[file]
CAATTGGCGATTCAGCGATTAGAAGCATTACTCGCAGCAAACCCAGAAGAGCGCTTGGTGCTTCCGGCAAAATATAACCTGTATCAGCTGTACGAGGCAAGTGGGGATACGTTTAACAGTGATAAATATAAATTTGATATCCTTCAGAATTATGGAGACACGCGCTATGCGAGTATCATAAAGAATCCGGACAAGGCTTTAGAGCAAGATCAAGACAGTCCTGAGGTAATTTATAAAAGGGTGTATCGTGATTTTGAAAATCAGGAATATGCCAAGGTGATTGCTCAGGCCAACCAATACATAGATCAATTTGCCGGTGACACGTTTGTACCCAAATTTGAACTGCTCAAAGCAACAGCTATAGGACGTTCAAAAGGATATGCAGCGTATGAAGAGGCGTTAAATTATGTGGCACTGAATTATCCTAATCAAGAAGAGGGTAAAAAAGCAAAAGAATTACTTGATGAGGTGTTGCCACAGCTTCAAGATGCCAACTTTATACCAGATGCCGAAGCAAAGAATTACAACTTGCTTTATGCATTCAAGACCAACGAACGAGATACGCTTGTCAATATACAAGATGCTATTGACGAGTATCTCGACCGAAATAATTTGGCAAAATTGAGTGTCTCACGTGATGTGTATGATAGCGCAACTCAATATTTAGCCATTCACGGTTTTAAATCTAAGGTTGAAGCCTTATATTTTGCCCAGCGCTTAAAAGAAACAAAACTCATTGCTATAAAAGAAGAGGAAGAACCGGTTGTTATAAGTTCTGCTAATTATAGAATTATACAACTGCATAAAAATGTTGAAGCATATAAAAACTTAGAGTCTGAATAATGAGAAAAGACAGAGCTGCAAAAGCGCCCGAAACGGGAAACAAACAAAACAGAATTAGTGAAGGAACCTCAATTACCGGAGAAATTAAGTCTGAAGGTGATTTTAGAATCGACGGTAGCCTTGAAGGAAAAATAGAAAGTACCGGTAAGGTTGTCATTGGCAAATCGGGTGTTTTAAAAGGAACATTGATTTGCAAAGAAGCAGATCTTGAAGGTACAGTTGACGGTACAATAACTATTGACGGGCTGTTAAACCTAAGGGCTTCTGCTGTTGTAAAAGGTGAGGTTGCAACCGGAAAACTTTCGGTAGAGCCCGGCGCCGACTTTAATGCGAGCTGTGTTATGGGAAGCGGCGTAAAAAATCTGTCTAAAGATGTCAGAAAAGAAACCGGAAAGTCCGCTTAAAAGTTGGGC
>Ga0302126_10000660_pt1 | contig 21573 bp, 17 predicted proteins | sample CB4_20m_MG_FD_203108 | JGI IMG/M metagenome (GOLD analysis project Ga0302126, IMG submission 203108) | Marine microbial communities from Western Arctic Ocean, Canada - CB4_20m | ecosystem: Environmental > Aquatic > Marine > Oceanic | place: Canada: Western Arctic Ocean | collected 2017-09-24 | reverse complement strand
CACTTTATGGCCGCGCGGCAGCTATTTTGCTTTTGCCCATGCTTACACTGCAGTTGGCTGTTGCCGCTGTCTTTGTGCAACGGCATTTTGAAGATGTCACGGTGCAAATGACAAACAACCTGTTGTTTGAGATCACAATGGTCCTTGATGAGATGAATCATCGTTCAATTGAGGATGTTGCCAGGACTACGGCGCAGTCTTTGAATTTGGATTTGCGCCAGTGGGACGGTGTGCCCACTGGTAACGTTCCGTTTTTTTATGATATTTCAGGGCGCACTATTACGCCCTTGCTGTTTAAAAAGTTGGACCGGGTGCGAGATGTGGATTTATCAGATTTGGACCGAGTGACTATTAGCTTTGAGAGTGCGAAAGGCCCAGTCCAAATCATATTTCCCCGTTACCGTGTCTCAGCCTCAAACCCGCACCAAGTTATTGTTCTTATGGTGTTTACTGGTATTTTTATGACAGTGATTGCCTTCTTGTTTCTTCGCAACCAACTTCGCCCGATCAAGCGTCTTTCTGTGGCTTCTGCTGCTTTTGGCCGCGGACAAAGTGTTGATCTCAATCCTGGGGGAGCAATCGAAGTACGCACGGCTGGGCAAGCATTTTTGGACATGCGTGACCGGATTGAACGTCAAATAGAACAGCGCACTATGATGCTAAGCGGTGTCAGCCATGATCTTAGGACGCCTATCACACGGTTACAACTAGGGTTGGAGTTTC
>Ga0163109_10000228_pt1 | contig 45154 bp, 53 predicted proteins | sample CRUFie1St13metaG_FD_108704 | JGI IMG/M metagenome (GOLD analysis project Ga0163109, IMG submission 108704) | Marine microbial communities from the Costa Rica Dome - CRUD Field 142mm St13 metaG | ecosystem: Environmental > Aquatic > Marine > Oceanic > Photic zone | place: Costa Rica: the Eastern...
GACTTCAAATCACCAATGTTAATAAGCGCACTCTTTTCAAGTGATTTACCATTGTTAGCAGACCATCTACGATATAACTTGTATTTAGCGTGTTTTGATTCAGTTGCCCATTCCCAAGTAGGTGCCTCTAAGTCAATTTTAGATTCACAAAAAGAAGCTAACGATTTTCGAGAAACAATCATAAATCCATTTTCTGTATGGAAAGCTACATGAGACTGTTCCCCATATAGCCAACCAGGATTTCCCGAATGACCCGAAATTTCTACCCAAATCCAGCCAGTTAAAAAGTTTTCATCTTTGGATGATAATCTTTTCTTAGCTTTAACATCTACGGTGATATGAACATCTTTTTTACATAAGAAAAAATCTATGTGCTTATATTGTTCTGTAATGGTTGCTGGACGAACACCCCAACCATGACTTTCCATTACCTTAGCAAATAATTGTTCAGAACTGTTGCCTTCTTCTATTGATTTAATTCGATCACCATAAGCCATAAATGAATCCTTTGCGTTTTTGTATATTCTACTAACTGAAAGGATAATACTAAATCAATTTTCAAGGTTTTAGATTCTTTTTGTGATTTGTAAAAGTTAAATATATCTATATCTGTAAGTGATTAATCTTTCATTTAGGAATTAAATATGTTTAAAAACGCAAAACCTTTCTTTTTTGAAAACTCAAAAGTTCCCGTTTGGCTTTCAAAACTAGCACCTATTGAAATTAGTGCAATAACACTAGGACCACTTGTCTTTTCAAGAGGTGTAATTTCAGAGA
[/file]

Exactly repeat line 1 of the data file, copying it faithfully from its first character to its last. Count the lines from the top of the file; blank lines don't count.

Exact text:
CAATTGGCGATTCAGCGATTAGAAGCATTACTCGCAGCAAACCCAGAAGAGCGCTTGGTGCTTCCGGCAAAATATAACCTGTATCAGCTGTACGAGGCAAGTGGGGATACGTTTAACAGTGATAAATATAAATTTGATATCCTTCAGAATTATGGAGACACGCGCTATGCGAGTATCATAAAGAATCCGGACAAGGCTTTAGAGCAAGATCAAGACAGTCCTGAGGTAATTTATAAAAGGGTGTATCGTGATTTTGAAAATCAGGAATATGCCAAGGTGATTGCTCAGGCCAACCAATACATAGATCAATTTGCCGGTGACACGTTTGTACCCAAATTTGAACTGCTCAAAGCAACAGCTATAGGACGTTCAAAAGGATATGCAGCGTATGAAGAGGCGTTAAATTATGTGGCACTGAATTATCCTAATCAAGAAGAGGGTAAAAAAGCAAAAGAATTACTTGATGAGGTGTTGCCACAGCTTCAAGATGCCAACTTTATACCAGATGCCGAAGCAAAGAATTACAACTTGCTTTATGCATTCAAGACCAACGAACGAGATACGCTTGTCAATATACAAGATGCTATTGACGAGTATCTCGACCGAAATAATTTGGCAAAATTGAGTGTCTCACGTGATGTGTATGATAGCGCAACTCAATATTTAGCCATTCACGGTTTTAAATCTAAGGTTGAAGCCTTATATTTTGCCCAGCGCTTAAAAGAAACAAAACTCATTGCTATAAAAGAAGAGGAAGAACCGGTTGTTATAAGTTCTGCTAATTATAGAATTATACAACTGCATAAAAATGTTGAAGCATATAAAAACTTAGAGTCTGAATAATGAGAAAAGACAGAGCTGCAAAAGCGCCCGAAACGGGAAACAAACAAAACAGAATTAGTGAAGGAACCTCAATTACCGGAGAAATTAAGTCTGAAGGTGATTTTAGAATCGACGGTAGCCTTGAAGGAAAAATAGAAAGTACCGGTAAGGTTGTCATTGGCAAATCGGGTGTTTTAAAAGGAACATTGATTTGCAAAGAAGCAGATCTTGAAGGTACAGTTGACGGTACAATAACTATTGACGGGCTGTTAAACCTAAGGGCTTCTGCTGTTGTAAAAGGTGAGGTTGCAACCGGAAAACTTTCGGTAGAGCCCGGCGCCGACTTTAATGCGAGCTGTGTTATGGGAAGCGGCGTAAAAAATCTGTCTAAAGATGTCAGAAAAGAAACCGGAAAGTCCGCTTAAAAGTTGGGC